Ahead of crucial election, musicians rail against government-sanctioned repression of persecuted Rohingya minority.
A film by Fatima Lianes
With almost 90 percent of Myanmar’s population being devoted Buddhists, the religion has been at the heart of the nation’s very identity for centuries.
You can use monks for your own purpose, for very negative aims and objectives ... The monks and the military entered into this kind of unholy alliance ... Many activists believe that the military is using religion to keep power.
The monks there are connected to one of the world’s worst humanitarian crises, the systematic persecution and genocide of the Rohingya in Rakhine state.
“The Rohingya Muslim people … are discriminated against and treated like animals by the Buddhist people,” says a Rohingya who asked to disclose his identity.
Formed in 2012, ultra-nationalist monks organisation Ma Ba Tha – which translates to ‘the protection of race and religion’ – spearheaded most of the rhetoric that fueled anti-Muslim hatred in recent years.
“If one is not loyal to the nation, our country and race will disappear … You have to follow the culture and the rules of this country,” says Ma Ba Tha chairman Ashin Tilawaka. “Because I was their inspiration and because Buddhism is now facing some problems – we face threats and attacks – I was asked to be in charge of Ma Ba Tha to protect our race and religion.”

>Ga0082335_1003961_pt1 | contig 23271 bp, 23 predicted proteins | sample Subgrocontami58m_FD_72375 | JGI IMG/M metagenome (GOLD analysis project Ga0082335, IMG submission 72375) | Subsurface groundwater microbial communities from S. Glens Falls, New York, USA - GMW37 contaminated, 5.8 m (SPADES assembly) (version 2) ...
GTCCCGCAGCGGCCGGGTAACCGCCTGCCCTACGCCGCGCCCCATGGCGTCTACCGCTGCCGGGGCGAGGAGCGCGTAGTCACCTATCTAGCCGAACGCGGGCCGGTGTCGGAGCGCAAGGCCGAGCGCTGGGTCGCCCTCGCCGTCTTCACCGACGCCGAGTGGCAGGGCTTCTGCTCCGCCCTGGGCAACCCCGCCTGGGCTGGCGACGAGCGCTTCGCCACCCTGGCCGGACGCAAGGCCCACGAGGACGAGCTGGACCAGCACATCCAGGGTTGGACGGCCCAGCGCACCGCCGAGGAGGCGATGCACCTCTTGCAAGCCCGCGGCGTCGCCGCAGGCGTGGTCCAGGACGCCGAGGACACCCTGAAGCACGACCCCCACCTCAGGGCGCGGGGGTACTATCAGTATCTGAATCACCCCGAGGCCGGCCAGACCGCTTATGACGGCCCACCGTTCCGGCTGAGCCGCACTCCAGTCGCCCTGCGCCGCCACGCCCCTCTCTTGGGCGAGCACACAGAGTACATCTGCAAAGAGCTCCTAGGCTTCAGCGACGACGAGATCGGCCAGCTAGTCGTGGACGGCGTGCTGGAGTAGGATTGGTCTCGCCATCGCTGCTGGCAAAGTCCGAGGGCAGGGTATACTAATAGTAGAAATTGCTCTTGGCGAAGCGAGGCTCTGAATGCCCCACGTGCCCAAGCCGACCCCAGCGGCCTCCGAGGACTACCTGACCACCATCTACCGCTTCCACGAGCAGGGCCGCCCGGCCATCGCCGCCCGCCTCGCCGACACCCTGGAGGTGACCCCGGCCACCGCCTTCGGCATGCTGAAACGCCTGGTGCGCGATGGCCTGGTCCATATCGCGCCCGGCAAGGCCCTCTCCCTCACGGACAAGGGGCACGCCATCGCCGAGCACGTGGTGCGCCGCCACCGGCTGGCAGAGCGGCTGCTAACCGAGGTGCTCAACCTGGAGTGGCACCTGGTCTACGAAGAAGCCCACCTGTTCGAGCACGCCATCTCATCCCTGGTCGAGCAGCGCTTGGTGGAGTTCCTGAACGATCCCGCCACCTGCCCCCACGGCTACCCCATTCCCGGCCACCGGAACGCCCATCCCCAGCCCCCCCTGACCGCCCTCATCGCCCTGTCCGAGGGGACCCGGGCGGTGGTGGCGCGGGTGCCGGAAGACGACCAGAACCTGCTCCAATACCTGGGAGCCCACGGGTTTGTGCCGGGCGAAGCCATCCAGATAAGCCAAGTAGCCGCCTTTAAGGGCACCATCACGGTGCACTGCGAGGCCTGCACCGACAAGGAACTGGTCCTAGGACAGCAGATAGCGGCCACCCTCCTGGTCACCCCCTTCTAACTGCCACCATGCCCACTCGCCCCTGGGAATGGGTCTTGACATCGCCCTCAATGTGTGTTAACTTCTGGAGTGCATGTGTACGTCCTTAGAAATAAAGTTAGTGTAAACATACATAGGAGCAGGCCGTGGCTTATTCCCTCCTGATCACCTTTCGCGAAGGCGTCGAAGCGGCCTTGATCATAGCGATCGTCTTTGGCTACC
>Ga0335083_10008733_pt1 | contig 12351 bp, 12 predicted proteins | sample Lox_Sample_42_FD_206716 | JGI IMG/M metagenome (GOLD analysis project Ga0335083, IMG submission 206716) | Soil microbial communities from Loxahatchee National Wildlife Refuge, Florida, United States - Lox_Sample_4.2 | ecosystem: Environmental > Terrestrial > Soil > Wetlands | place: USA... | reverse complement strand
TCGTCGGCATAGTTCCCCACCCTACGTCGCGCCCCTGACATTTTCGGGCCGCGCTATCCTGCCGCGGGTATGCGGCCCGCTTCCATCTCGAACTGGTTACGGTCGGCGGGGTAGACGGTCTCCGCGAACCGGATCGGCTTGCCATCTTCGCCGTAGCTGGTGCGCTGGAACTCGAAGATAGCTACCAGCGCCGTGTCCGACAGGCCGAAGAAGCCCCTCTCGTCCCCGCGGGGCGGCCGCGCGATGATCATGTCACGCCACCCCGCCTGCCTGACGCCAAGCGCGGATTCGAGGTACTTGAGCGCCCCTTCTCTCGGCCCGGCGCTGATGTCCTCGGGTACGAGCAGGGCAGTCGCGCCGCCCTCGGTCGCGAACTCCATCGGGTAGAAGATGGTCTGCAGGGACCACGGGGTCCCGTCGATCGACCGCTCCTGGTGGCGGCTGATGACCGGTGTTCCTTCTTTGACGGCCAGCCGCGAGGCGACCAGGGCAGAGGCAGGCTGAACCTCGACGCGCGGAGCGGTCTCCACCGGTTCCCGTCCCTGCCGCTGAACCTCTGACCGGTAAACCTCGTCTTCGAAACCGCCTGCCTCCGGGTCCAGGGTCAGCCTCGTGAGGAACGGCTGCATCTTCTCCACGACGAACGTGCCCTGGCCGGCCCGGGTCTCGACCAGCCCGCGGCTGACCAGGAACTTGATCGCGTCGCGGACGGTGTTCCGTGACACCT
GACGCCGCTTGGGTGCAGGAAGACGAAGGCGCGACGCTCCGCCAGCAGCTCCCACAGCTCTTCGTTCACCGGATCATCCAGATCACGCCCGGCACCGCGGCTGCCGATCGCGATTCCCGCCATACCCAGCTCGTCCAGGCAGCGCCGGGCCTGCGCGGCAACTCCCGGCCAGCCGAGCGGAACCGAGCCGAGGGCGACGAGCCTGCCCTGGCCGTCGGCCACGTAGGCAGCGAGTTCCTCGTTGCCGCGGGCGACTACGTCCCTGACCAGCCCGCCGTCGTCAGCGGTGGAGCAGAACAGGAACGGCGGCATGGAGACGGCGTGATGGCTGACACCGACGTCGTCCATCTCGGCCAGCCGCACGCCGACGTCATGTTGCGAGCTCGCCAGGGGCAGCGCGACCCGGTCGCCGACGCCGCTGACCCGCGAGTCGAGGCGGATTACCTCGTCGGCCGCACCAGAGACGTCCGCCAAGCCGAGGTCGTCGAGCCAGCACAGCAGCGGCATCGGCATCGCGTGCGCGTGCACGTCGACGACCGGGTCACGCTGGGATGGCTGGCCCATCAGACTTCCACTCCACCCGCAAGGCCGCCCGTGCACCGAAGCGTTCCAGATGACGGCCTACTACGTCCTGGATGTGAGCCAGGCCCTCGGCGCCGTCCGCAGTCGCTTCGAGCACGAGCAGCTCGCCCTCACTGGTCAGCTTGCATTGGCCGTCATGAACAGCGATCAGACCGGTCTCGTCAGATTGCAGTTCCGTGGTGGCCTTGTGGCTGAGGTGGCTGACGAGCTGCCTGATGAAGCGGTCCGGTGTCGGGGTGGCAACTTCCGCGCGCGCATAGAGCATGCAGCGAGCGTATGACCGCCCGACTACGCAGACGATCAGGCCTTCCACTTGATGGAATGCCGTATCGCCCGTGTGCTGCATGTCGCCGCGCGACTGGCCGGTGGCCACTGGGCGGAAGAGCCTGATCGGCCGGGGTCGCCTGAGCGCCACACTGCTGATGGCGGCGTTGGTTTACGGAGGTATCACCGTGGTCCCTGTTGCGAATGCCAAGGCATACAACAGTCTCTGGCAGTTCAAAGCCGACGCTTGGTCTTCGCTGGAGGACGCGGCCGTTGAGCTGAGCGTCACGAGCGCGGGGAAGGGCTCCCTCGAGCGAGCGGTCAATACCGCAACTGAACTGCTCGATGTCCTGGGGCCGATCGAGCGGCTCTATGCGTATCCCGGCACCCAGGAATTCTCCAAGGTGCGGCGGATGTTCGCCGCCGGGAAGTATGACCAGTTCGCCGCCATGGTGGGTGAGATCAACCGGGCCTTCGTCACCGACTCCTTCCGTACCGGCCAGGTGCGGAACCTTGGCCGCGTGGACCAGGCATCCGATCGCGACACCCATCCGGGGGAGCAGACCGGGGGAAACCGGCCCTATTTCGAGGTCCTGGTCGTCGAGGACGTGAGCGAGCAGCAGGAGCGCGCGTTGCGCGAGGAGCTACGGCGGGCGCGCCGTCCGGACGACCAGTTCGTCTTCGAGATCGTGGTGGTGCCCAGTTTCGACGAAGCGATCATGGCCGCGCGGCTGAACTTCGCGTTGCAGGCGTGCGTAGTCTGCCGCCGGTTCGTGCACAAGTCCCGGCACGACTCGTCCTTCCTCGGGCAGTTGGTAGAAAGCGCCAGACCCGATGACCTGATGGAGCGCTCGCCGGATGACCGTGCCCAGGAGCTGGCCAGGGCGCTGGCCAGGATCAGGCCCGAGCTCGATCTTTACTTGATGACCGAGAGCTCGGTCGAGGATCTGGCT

Many in Myanmar believe that after the transition from military rule to civilian government in 2011, the military intentionally fueled divisions among Buddhist groups. They aligned with the most nationalistic Buddhist leaders – enhancing the army’s popularity and influence.
“Military leaders approached our fellow monks with offers of financial support and gifts … This emboldened the monks to rise up and speak up in public to spread the pro-military propaganda, spreading hatred between religions,” says U Gambira, a former monk who fled to Thailand in 2016.
Activists like Khin Zaw Win, who is also a communal religious analyst, are concerned about the rise of nationalism and anti-Muslim rhetoric as well as the monks’ close relationship with the military.
While “Muslims have been in Myanmar for centuries,” he explains that today, “even educated people in Myanmar say that … ‘very soon Rakhine state will be full of Muslim Rohingyas and the Buddhists will be swallowed.’ So it’s like ‘we are defending our country, our society and our religion.’ It’s a very strong message but totally wrong. It’s quite frightening. And that is the real danger of these extremist monks.”
“You can use monks for your own purpose, for very negative aims and objectives … The NLD government doesn’t view the Ma Ba Tha very favourably, so the monks and the military entered into this kind of unholy alliance … Many activists believe that the military is using religion to keep power,” he says. “There is a lot of evidence, not made public, that the military is supporting the Ma Ba Tha. The Ma Ba Tha is flushed with cash. They’ve got lots of money.”
Al Jazeera’s unprecedented access to the Ma Ba Tha monastery and its leaders offers a glimpse into how their ultra-nationalist agenda is becoming the blueprint for the political structure of the country. Is the joining of forces between monks and generals threatening Myanmar’s young and fragile democracy?